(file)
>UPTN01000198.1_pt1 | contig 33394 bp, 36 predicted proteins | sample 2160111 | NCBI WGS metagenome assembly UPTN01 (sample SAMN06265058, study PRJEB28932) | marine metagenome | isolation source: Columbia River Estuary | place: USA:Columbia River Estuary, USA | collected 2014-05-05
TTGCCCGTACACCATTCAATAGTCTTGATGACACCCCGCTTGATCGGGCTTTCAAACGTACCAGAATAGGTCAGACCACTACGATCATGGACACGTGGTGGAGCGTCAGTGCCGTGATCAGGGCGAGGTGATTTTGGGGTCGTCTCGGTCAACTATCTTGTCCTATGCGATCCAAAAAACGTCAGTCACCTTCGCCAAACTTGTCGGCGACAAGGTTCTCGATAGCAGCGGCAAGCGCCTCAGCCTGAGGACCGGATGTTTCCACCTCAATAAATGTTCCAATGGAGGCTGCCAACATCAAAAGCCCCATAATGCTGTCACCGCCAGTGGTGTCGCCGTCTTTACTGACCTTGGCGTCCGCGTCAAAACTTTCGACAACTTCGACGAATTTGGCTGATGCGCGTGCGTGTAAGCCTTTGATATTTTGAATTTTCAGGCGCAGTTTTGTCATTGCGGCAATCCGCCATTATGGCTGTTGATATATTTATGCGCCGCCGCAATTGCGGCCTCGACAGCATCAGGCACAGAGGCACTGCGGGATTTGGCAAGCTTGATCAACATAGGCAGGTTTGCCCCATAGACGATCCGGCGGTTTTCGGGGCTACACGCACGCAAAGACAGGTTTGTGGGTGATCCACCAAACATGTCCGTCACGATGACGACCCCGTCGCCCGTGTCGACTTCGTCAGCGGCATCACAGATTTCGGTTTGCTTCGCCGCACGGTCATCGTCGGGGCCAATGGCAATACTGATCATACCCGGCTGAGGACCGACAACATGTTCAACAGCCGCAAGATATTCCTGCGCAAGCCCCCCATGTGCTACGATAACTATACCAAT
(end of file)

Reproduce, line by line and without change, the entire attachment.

>UPTN01000198.1_pt1 | contig 33394 bp, 36 predicted proteins | sample 2160111 | NCBI WGS metagenome assembly UPTN01 (sample SAMN06265058, study PRJEB28932) | marine metagenome | isolation source: Columbia River Estuary | place: USA:Columbia River Estuary, USA | collected 2014-05-05
TTGCCCGTACACCATTCAATAGTCTTGATGACACCCCGCTTGATCGGGCTTTCAAACGTACCAGAATAGGTCAGACCACTACGATCATGGACACGTGGTGGAGCGTCAGTGCCGTGATCAGGGCGAGGTGATTTTGGGGTCGTCTCGGTCAACTATCTTGTCCTATGCGATCCAAAAAACGTCAGTCACCTTCGCCAAACTTGTCGGCGACAAGGTTCTCGATAGCAGCGGCAAGCGCCTCAGCCTGAGGACCGGATGTTTCCACCTCAATAAATGTTCCAATGGAGGCTGCCAACATCAAAAGCCCCATAATGCTGTCACCGCCAGTGGTGTCGCCGTCTTTACTGACCTTGGCGTCCGCGTCAAAACTTTCGACAACTTCGACGAATTTGGCTGATGCGCGTGCGTGTAAGCCTTTGATATTTTGAATTTTCAGGCGCAGTTTTGTCATTGCGGCAATCCGCCATTATGGCTGTTGATATATTTATGCGCCGCCGCAATTGCGGCCTCGACAGCATCAGGCACAGAGGCACTGCGGGATTTGGCAAGCTTGATCAACATAGGCAGGTTTGCCCCATAGACGATCCGGCGGTTTTCGGGGCTACACGCACGCAAAGACAGGTTTGTGGGTGATCCACCAAACATGTCCGTCACGATGACGACCCCGTCGCCCGTGTCGACTTCGTCAGCGGCATCACAGATTTCGGTTTGCTTCGCCGCACGGTCATCGTCGGGGCCAATGGCAATACTGATCATACCCGGCTGAGGACCGACAACATGTTCAACAGCCGCAAGATATTCCTGCGCAAGCCCCCCATGTGCTACGATAACTATACCAAT